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According to a post by SuperDuper's developer, reinstalling OS X over an existing installation adds a missing recovery partition: Actually, you can easily recreate the recover partition by simply reinstalling Lion from the App Store. (This has the additional benefit of updating the recover partition with the most recent data, too.) ...


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For all my partitioning, I use and recommend iPartition. With its intuitive yet powerful user interface, iPartition makes it easy to create, destroy, resize or format partitions on your hard disks, whether internal, external, fixed or removable. iPartition even allows you to modify Boot Camp partitions without any problems. iPartition will reconfigure ...


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This is what I found to work: Create USB stick using Apple Bootcamp Assistant (and keep it in your machine for the duration of the installation). Follow the entire process (including specifying the size of your Windows partition). When Bootamp Assitant reboots your machine you need to interrupt the installation by holding option until you get a choice of ...


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Sorry to hear that rEFIt it broken is Mavericks, I'm sure they'll fix it soon enough. In either case you can still select an alternate boot drive by holding option on system startup. The Mac will show you any devices that are connected and bootable, and you can just pick one to start up on (Likewise from the Startup Disk preference pane in System ...


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Here's what I would do: Backup your full disk (all partitions) to an external disk using Carbon Copy Cloner or SuperDuper. Copy your home folder back to the main partition (to /Users) using "Paste Exactly": in Finder, go to your home folder on /Volumes/Data HD, select Edit → Copy from the menu, go to /Users (still in Finder), open the Edit menu, hold ...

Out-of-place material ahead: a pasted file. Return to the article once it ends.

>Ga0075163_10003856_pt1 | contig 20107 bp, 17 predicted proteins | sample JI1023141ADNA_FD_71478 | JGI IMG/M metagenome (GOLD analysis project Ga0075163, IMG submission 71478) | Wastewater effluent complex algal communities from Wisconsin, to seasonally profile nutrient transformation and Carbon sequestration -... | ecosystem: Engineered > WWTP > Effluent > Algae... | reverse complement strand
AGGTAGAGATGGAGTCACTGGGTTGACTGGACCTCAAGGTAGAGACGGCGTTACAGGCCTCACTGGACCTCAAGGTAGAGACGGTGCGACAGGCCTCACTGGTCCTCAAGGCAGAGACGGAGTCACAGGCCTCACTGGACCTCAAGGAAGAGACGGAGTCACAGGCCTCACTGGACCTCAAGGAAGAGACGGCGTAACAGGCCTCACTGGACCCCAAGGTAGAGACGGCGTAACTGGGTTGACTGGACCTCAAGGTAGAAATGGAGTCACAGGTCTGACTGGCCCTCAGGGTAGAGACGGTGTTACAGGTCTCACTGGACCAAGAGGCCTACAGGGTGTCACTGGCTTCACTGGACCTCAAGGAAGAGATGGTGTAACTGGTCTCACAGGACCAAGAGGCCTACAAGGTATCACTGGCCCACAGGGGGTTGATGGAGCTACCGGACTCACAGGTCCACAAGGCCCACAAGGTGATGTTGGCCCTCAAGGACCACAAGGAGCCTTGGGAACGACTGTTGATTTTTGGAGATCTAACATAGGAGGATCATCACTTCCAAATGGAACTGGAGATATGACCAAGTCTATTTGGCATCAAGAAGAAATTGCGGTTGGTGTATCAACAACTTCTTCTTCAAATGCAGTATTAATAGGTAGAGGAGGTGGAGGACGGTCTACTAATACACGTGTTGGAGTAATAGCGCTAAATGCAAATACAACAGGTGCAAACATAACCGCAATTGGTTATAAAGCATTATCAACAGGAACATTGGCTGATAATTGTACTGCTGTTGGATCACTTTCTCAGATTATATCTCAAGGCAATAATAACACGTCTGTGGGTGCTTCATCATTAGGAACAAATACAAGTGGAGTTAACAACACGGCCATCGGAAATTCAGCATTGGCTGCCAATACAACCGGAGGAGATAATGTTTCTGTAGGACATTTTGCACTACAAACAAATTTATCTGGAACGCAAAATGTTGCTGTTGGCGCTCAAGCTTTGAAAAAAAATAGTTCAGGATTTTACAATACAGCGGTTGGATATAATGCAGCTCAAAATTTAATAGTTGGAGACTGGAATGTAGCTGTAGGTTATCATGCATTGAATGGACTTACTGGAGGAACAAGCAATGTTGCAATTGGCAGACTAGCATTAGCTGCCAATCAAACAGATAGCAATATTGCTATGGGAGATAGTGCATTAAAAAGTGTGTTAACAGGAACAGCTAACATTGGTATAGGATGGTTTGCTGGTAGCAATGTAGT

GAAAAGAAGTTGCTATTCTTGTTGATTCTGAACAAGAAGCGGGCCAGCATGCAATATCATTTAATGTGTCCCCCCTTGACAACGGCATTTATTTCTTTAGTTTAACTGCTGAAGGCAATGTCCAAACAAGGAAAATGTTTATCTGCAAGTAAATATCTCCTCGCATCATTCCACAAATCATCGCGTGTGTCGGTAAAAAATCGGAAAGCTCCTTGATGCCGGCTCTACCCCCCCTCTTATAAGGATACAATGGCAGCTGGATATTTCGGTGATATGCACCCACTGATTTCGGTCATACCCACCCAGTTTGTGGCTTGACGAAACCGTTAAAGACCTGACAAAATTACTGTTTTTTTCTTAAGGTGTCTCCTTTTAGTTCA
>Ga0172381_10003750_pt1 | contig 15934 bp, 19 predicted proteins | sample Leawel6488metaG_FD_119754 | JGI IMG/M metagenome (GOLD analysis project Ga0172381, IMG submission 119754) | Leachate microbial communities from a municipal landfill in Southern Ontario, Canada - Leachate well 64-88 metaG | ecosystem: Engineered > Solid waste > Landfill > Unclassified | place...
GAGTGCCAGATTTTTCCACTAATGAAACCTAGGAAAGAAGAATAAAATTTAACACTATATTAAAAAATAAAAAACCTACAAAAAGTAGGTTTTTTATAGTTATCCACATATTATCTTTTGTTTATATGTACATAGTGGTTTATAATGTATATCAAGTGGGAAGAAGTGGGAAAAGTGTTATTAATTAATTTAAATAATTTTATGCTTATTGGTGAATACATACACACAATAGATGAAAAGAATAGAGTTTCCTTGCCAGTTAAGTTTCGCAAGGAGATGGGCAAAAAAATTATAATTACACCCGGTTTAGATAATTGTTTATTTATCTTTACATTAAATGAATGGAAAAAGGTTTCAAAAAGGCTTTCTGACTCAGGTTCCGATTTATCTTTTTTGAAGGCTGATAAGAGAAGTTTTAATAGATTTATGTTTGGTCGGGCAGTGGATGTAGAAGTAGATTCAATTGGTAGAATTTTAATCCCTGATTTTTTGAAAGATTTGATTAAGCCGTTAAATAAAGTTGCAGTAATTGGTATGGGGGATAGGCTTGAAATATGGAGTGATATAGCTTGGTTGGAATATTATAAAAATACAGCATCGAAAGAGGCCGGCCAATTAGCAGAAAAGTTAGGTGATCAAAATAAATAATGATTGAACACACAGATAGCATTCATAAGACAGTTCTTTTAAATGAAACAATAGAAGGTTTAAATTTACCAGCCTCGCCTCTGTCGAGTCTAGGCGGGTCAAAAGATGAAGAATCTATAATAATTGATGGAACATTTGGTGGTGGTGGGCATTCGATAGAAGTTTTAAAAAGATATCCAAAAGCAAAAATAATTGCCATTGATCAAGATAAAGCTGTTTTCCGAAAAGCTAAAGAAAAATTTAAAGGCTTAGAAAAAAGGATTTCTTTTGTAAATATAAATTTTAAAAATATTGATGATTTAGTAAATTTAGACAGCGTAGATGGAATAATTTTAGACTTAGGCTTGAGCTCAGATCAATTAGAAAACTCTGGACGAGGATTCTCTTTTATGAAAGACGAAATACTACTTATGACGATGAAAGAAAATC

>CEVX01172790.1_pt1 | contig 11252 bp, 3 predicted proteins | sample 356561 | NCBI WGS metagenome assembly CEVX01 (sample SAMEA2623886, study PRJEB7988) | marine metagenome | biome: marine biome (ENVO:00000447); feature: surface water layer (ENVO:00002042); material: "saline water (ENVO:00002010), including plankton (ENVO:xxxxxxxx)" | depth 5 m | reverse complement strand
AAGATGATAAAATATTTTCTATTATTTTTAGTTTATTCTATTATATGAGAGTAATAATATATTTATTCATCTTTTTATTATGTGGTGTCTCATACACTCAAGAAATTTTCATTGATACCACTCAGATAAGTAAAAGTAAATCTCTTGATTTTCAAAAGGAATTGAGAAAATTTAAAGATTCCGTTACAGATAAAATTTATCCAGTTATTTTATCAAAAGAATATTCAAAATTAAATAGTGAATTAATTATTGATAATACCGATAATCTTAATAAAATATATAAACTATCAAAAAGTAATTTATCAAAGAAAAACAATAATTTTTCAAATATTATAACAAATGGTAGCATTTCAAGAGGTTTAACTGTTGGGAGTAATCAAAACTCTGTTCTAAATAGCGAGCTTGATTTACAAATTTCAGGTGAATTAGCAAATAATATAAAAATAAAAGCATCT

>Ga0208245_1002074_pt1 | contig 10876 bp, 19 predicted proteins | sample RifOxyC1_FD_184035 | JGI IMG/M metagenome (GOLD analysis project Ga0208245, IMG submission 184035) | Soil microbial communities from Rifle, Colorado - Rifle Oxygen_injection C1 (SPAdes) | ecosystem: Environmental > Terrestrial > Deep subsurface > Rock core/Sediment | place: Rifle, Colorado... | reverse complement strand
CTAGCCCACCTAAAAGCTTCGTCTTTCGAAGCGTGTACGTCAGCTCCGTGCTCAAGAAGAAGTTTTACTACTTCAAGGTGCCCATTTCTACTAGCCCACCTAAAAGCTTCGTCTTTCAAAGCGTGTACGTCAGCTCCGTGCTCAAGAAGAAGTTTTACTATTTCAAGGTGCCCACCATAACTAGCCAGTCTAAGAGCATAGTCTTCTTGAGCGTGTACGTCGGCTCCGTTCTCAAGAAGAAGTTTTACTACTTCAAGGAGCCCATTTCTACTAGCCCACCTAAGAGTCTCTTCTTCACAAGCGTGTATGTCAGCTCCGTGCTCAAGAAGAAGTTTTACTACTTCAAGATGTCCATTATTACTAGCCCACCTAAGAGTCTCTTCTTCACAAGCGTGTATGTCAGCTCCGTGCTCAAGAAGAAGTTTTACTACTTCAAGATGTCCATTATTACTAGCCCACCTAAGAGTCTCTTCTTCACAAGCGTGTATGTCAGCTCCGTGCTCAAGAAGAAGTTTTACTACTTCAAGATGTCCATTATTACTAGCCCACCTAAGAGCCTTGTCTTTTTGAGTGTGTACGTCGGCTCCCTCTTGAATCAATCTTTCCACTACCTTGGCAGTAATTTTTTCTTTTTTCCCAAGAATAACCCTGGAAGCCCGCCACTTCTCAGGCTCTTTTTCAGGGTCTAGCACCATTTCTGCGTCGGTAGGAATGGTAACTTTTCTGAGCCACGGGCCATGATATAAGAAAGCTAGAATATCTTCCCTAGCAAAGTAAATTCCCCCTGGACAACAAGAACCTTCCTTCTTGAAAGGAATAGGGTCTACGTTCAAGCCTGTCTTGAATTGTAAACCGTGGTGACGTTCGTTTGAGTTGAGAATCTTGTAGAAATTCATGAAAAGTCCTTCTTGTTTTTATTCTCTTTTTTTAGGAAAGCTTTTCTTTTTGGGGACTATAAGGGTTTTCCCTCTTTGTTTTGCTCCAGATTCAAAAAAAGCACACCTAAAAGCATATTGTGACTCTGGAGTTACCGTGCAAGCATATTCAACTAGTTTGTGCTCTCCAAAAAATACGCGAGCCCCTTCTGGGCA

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Time machine will use "up to" all the partition. So at the beginning there is going to be free space remaining. This free space will lessen with the time. When the partition is full, TimeMachine will delete the oldest backups. So yes I would suggest a partition and yes the Disk Utility will allow you to partition your hard drive with a low probability of ...


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iPartition For all my partitioning, I use and recommend iPartition. It will allow you to resize partitions without deleting any data. It also works for Boot Camp volumes and other PC disks. With iPartition, resizing a partition is as simple as selecting it, grabbing the resize handle and dragging. Not only that, but if you have several operations to ...


2

Sounds like you started to overwrite the drive. The data is probably still recoverable, but, as Graham said, you don't want to do anything to the drive until you attempt to recover the files. A few options: While I haven't used it, PhotoRec looks like a good option, if you are comfortable with the command line. Despite the name, it can recover all sorts ...


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The resizing can be finicky when there is a gap in the space between the partitions. Especially when if not all the logical volumes / partitions are HFS+ format. It's not clear that you will be able to do this without seeing the core storage listing and the normal listing: diskutil list diskutil cs list The first shows how the filesystems are mounted ...


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Always have a good backup before you attempt any partition and/or filesystem changes! That said, here are some answers to your list of questions. 1. ability to shrink/expand/add/delete partitions safely after both OSes installed, while safely preserving the data By default, Disk Utility allows resizing only through changing the end of a partition (not ...